by Louella Lester
I was a bit nervous while waiting for the start of Thursday’s Mainstage event, Absurdity Loves Company Too. I was worried because I know that it doesn’t take much to distract me. I could drift off, start thinking about some unrelated topic, during one of the author’s readings. Or I might notice the pattern on another audience member’s shirt and find myself speculating about fashion choices. I could end up going home without enough material to write the blog.
But that didn’t happen.
The audience, including me, was hooked right from the start. Right from the little poem about Winnipeg, through chicken jokes and lines about absurdity (see this blog title), to shrink talk and speculation about screwing in lightbulbs, all the way to the pigeon song and beyond.
Why had I worried? How could the absurd, mixed with such talented writers, not hold my attention?
|L-R: MAC Farrant, Eric McCormack & Nicholas Ruddock|
That little poem mentioned above was recited by Nicholas Ruddock (How Loveta Got Her Baby) and
because it was about Winnipeg he had us eating out of his hand before he even began reading his entertaining tales. One story involved bats behind cracks in the plaster, which interested me because I’m still getting over the night one fell from my balcony door onto my foot. In another story a women’s underpants are scrunched up in her purse, but I won’t discuss any insight I may have about that topic.
MAC Farrant (The World Afloat) discussed her use of narrative, a prose poem and a joke to tell a story. She then cracked up the audience with her miniatures about a couple sharing a hard candy, chickens crossing the road and Olivia losing the fur that coated her body. Personally, I could really relate to the latter having started my life-long hair removal journey at the age of eleven after a boy teased me about my hairy legs.
I stole one of Eric McCormack’s (Cloud) lines about absurdity for my title. He shared a few, then went on to hypnotize us with a reading from his novel about a man discovering a book describing an obsidian cloud forming over a town in Scotland. The cloud reflected everything below it, buildings, cats and lovers included. Or maybe it was actually a different planet…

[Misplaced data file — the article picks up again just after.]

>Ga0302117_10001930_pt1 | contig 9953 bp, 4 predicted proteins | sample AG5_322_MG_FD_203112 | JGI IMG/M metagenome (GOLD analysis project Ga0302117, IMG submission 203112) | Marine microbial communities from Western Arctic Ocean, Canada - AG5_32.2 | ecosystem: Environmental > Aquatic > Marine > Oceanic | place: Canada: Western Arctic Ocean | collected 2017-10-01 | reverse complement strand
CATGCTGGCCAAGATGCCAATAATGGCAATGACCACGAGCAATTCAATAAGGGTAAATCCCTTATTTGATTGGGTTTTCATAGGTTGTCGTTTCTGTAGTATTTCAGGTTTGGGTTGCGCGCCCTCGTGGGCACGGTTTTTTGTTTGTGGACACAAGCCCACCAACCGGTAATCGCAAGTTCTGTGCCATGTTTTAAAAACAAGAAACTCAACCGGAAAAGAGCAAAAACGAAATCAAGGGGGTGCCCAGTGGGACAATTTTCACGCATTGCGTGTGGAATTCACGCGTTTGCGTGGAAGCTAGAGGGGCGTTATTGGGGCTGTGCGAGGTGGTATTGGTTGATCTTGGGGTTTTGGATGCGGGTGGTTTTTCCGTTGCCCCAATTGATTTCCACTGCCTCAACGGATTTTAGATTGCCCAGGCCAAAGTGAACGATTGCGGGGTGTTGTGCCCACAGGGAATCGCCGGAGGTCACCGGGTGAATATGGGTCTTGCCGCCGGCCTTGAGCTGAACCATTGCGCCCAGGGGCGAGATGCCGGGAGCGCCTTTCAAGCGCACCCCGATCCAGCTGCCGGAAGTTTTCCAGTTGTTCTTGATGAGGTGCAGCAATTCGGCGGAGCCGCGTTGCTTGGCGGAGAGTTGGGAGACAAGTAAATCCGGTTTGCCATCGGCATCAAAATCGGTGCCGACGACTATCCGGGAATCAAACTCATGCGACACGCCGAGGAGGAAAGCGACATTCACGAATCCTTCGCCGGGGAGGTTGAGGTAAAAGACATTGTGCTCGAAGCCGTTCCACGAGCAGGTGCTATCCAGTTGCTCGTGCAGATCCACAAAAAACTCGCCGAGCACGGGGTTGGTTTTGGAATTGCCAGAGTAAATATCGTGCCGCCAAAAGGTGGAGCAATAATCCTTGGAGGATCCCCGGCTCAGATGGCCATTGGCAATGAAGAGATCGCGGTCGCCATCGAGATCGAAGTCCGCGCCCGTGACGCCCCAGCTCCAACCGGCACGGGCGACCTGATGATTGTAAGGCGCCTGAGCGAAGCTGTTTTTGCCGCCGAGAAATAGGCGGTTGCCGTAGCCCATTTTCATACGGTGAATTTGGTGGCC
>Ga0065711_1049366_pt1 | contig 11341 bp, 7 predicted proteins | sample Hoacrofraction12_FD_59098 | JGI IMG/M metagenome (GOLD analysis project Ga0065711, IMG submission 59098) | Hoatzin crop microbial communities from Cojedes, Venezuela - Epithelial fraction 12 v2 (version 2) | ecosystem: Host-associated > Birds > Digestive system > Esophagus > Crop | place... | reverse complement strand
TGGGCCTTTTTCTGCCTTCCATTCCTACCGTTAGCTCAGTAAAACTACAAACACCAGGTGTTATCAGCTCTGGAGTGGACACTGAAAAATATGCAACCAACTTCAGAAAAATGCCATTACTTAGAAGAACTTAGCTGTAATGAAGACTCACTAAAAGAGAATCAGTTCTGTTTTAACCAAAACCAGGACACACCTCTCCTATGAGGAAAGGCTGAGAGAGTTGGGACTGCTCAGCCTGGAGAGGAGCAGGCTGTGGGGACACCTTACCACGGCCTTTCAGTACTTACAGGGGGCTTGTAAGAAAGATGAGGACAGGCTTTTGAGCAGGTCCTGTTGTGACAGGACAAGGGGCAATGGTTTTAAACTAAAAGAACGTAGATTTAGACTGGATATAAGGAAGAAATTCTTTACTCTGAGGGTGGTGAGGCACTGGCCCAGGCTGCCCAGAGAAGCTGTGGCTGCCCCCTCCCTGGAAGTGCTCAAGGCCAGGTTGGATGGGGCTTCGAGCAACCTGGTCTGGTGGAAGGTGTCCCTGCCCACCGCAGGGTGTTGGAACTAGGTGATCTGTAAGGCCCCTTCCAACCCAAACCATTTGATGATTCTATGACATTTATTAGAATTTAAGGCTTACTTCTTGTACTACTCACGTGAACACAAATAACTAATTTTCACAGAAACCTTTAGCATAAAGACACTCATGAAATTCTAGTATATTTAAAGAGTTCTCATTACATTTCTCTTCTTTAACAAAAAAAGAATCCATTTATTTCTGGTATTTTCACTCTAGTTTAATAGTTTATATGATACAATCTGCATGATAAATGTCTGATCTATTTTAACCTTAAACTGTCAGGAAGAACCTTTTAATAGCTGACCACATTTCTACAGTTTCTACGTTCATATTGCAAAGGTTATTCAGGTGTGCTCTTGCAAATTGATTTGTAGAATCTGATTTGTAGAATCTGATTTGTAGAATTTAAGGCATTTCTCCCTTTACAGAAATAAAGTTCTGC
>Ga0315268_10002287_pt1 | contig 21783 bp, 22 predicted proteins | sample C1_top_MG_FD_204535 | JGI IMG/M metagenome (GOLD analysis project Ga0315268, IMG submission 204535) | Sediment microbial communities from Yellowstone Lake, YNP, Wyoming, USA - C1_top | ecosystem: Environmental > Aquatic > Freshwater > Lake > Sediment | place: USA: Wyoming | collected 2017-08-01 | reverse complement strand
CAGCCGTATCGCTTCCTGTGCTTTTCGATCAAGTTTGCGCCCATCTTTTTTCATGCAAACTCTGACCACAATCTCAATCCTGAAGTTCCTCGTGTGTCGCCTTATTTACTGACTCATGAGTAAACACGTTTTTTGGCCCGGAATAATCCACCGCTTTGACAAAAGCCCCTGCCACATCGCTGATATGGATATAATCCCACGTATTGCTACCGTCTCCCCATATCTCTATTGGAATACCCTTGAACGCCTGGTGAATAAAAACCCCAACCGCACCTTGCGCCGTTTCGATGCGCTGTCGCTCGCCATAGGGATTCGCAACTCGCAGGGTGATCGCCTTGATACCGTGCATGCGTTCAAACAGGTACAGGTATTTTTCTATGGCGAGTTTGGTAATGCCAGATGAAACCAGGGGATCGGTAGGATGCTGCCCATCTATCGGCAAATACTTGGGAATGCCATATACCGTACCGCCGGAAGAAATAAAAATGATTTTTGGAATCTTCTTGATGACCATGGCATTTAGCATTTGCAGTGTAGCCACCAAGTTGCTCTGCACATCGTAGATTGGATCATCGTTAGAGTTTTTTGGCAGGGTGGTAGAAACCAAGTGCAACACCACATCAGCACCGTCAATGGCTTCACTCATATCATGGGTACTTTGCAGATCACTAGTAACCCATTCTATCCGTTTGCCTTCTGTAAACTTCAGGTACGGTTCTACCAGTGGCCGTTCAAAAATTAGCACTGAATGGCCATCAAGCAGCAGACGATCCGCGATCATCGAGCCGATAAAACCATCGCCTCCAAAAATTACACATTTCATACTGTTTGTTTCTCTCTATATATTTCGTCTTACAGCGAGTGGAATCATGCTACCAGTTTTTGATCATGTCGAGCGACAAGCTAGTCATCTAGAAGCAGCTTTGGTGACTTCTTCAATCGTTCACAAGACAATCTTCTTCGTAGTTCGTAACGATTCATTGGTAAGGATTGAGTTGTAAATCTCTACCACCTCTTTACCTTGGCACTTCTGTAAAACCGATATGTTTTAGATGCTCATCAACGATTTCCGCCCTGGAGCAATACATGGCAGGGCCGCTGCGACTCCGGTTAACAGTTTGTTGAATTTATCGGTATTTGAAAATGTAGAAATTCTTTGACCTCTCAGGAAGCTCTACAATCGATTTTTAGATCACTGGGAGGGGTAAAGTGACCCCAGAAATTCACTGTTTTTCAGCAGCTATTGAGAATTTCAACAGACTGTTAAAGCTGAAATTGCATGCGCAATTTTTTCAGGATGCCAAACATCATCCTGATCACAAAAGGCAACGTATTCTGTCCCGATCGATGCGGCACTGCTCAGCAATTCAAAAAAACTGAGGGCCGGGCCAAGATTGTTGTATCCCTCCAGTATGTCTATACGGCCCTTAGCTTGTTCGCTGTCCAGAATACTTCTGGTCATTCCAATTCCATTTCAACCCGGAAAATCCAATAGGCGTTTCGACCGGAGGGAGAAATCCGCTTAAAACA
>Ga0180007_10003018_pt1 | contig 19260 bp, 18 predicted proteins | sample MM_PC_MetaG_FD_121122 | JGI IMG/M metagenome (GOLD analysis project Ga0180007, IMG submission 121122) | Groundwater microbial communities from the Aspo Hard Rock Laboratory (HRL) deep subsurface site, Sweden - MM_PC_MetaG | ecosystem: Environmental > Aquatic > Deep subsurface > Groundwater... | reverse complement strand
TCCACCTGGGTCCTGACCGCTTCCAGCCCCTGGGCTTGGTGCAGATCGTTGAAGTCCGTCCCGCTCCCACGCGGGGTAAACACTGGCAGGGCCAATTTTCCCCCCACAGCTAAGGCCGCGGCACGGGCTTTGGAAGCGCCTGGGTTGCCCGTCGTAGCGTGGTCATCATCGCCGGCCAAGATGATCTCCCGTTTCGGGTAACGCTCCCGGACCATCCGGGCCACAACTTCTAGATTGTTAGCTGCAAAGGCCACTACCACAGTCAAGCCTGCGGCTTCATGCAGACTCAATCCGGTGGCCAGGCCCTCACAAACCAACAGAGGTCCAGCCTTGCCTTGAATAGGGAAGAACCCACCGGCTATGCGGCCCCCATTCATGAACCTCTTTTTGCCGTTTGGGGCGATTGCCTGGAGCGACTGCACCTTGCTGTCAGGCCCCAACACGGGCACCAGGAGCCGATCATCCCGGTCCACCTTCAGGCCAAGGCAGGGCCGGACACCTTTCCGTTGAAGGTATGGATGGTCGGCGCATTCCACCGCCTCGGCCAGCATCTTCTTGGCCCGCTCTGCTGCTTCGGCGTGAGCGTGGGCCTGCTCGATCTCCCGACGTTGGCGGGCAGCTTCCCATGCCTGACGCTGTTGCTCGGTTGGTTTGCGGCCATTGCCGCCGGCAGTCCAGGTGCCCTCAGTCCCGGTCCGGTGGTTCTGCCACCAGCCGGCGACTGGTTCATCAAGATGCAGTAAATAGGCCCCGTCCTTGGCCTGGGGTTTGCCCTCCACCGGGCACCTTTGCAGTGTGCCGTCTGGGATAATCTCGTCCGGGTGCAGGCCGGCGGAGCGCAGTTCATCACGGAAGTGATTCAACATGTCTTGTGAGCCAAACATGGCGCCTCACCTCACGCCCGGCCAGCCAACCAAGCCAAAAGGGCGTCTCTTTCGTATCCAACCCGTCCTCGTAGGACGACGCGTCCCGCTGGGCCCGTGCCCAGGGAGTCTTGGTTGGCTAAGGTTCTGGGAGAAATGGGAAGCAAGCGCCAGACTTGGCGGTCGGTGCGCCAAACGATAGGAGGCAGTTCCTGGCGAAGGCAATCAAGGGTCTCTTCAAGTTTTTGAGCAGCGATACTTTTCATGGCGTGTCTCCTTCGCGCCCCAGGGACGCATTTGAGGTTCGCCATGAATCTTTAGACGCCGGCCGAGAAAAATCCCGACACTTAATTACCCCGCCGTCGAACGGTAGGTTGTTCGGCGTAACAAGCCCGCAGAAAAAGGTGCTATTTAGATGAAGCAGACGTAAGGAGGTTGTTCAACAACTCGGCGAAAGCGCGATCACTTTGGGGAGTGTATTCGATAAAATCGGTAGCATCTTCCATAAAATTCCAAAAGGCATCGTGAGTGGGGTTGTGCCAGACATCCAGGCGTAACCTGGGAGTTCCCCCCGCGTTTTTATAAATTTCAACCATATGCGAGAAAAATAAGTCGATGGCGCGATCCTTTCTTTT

Maurice Mierau (Detachment: An Adoption Memoir) had us chuckling as he described his first encounter with his shrink, a women who has the same name as his first wife. But the mood changed and we listened hard as he intertwined the traumatic experiences of his adopted sons with those of his father. And I don’t think Mierau was the only person in the room with misty eyes when he read about his son preparing the funeral for a beloved cat.
|L-R: Kathleen Winter, Maurice Mierau & Denise Roig|
Who knew there could be so many ways to screw in a lightbulb in Abu Dhabi? Denise Roig (Brilliant) got us laughing again. Her stories come from a land that she says is full contradictions and extremes, like the endless desert juxtaposed with the highest skyscrapers. Her stories aren’t only about lightbulbs. Roig’s characters share gossip. They talk about a sheik who dismissed a young women after a weekend of pleasure. She was put into a car that would take her to the airport. The car was filled with money, the woman’s perfect face sticking out between the layers. As the car drove away bills flew out the windows. I wouldn’t have minded walking down that street, although…
Kathleen Winter (The Freedom in American Songs and Boundless: Mapping Geography and Spirit in the Northwest Passage) didn’t read to us and that was okay because she sang. Her humorous songs about pigeons and adjusting to new eyeglasses, something with which Jesus never had to contend, added a lovely touch of the absurd. A perfect end to the night, especially when Charlene Diehl, the festival’s director and the host, pointed out the evening was being recorded and she’d send the link to Winter.
Absurdity Loves Company Too was a great evening, though I was a bit disappointed that nothing absurd happened on my way home. I’ll just have to read all of those books to get that.